Latin Classics in Medieval Hungary

Latin Classics in Medieval Hungary: Eleventh Century

Előd Nemerkényi
László Havas
Imre Tegyey
Copy-editor Matthew Suff
Series: CEU Medievalia
Volume: 6
Copyright Date: 2004
Edition: NED - New edition, 1
Pages: 270
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  • Book Info
    Latin Classics in Medieval Hungary
    Book Description:

    The first comprehensive study on the influence of Latin classical texts and traditions in medieval Hungary based on philological and historical analysis of eleventh century sources. The author proves that the Latin classics had a stronger impact on the formation of Latin literacy in medieval Hungary than it has been acknowledges before. The four chapters of the book (The Cathedral School, The Admonitions of King Saint Stephen of Hungary, The Deliberato of Bishop Saint Gerard of Csanad, The Monastic School) provide important contributions to the philological study of Medieval Latin and the classical tradition in medieval Central Europe.

    eISBN: 978-615-5211-19-5
    Subjects: History

Table of Contents

  1. Front Matter
    (pp. 2-7)
  2. Table of Contents
    (pp. 8-8)
    (pp. 9-12)

    The principal thesis of the present study is the following: the Latin classics had a stronger impact on the formation of Latin literacy in medieval Hungary than has been acknowledged before. The choice of subject merits an introduction to the current state of research. Scholarship on medieval Latin and the classical tradition in the Middle Ages has always occupied the crossroads of classical philology and medieval studies. Observing that classicists and medievalists are “two related but usually distinct audiences,” Carol Dana Lanham complained that “a troubling gap persists between classical Latin and medieval Latin as fields of study… Many classicists...

  4. CHAPTER ONE The Cathedral School
    (pp. 13-30)

    Around 1023, Bishop Fulbert of Chartres composed a letter to Bishop Bonipert of Pécs informing him that he was sending one of his copies of Priscian from France to Hungary. The text of the entire letter is as follows: Sancto ac uenerabili coepiscopo suo Boniperto F(ulbertus) fidelitatis obsequium et summi pastoris benedictionem. Primum quidem benedicimus Deum Patrem ingenitum, filiumque suum unigenitum Ihesum Christum dominum nostrum, et Spiritum sanctum paraclitum, unum uerum Deum qui cuncta creauit, qui te quoque, dilectissime pater, multa sapiencia inlustrauit ad docendum populum suum, et decore sanctitatis ad prebendum bonae uitae exemplum ornauit. Deinde magnas tibi referimus...

  5. CHAPTER TWO The Admonitions of King Saint Stephen of Hungary
    (pp. 31-71)

    The Admonitions of King Saint Stephen of Hungary is a mirror of princes composed around 1015. Its most important witnesses are two late medieval codices: the Thuróczi codex (Budapest, Országos Széchényi Könyvtár, Cod. Lat. 407, fol. 73r–79v), copied in the late fifteenth century, and the Ilosvay codex (Budapest, Országos Széchényi Könyvtár, Fol. Lat. 4023, fol. 9r–11v), written in 1544. Both manuscripts contain the law codes of King Stephen as well.118 Partly based on the late manuscript tradition, hypercritical scholars suggested that the Admonitions was a humanist forgery or at least an interpolated and stylistically polished text; however, their...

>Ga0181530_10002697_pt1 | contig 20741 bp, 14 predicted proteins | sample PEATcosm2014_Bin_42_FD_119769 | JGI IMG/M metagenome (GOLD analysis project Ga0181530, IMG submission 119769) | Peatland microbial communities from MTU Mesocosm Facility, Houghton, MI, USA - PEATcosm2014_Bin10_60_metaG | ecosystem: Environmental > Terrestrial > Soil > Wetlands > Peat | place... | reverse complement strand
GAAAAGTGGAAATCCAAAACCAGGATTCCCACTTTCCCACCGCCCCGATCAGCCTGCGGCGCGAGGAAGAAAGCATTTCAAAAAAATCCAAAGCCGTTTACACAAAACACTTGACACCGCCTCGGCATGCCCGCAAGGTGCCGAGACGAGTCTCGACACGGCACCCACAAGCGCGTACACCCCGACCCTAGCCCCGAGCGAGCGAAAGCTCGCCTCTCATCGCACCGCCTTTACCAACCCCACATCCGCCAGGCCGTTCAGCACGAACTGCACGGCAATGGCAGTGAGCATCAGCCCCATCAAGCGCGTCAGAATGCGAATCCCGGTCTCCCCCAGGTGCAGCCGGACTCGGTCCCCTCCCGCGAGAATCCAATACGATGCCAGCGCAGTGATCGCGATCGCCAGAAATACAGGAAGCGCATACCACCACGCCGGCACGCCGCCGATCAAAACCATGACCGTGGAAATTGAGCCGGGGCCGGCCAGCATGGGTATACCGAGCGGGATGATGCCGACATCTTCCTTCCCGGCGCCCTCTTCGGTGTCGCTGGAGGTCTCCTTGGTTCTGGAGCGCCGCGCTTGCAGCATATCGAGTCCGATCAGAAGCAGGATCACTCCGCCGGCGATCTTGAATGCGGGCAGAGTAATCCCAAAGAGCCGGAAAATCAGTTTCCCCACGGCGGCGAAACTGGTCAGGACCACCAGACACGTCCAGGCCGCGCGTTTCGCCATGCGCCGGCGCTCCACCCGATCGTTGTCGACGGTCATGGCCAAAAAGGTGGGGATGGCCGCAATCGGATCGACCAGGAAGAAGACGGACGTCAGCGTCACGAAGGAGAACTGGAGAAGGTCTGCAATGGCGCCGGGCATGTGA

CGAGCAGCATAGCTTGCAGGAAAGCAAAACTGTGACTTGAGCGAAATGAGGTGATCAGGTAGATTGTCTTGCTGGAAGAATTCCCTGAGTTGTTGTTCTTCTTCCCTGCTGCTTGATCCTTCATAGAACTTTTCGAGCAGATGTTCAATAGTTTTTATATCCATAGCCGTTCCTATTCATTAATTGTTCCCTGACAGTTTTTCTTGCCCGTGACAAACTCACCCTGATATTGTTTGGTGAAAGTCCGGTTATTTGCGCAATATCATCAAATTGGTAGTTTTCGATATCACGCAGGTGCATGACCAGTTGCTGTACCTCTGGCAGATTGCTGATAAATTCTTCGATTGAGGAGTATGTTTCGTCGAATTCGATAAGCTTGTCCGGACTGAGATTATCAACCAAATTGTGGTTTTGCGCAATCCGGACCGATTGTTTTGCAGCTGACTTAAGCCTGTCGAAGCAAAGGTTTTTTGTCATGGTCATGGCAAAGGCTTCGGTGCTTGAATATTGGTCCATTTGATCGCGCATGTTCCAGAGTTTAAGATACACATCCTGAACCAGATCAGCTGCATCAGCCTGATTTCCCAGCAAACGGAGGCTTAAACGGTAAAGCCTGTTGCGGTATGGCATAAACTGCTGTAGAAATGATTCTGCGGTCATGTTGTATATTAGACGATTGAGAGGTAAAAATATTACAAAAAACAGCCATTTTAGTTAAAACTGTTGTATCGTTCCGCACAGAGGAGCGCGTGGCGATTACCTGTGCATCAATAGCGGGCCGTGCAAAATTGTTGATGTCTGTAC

6. CHAPTER THREE The Deliberatio of Bishop Saint Gerard of Csanád
    (pp. 73-156)

    Saint Gerard’s life has received both pious and scholarly attention from his medieval legends, through the formation of critical hagiography, including the Bollandists and Jean Mabillon, to the present day.291 Gerard was born in Venice after 977, possibly in the Morosini family—later another Venetian family, the Sagredo, claimed that Gerard was an offspring of their lineage.292 He was given to the monastery of Saint George in the Isola di San Giorgio Maggiore in Venice as an oblate.293 According to the fourteenth-century Legenda maior, the monastery sent Gerard to Bologna, where he studied grammar, philosophy, music, and canon law: constituerunt...

  7. CHAPTER FOUR The Monastic School
    (pp. 157-176)

    The Benedictine monasteries in recently Christianized countries in general, and in Hungary in particular, did not necessarily show any specific cultural orientation in terms of the classical holdings of their libraries. Rather, they showed an overwhelming preference for liturgy. This preference is apparent in the following sources.

    First there is the false foundation charter of the Benedictine monastery of Pécsvárad. This was said to have been issued by King Stephen in 1015 but in fact dates from the thirteenth century. Nevertheless, the list of thirty-four books in the charter is authentic, and it contains the Bible, various liturgical books, and...

    (pp. 177-180)

    Providing a reconciliation of classical authors and Christianity in his Antibarbarorum liber, Erasmus of Rotterdam once wrote the following: Quo tandem iure o uos Gothi, e uestris egressi limitibus, non modo Latinorum prouincias occupatis (disciplinas loquor liberales) uerum eciam ipsam urbem rerum dominam, Latinitatem audetis incessere?… Sic contempsit Augustinus ethnicas disciplinas, at tum posteaquam principatum esset in hiis assecutus. Sic literas Ciceronianas et Platonicas Hieronimus, ut nichilominus et egregie teneat, et passim utatur… Ardet apud inferos Vergilius, et eius poemata cantat Christianus? Quasi non et multi Christiani illic ardeant quorum si qua bene scripta supersunt, nemo tamen iccirco respuenda putet…...

    (pp. 181-265)
  10. INDEX
    (pp. 267-273)
  11. Back Matter
    (pp. 274-274)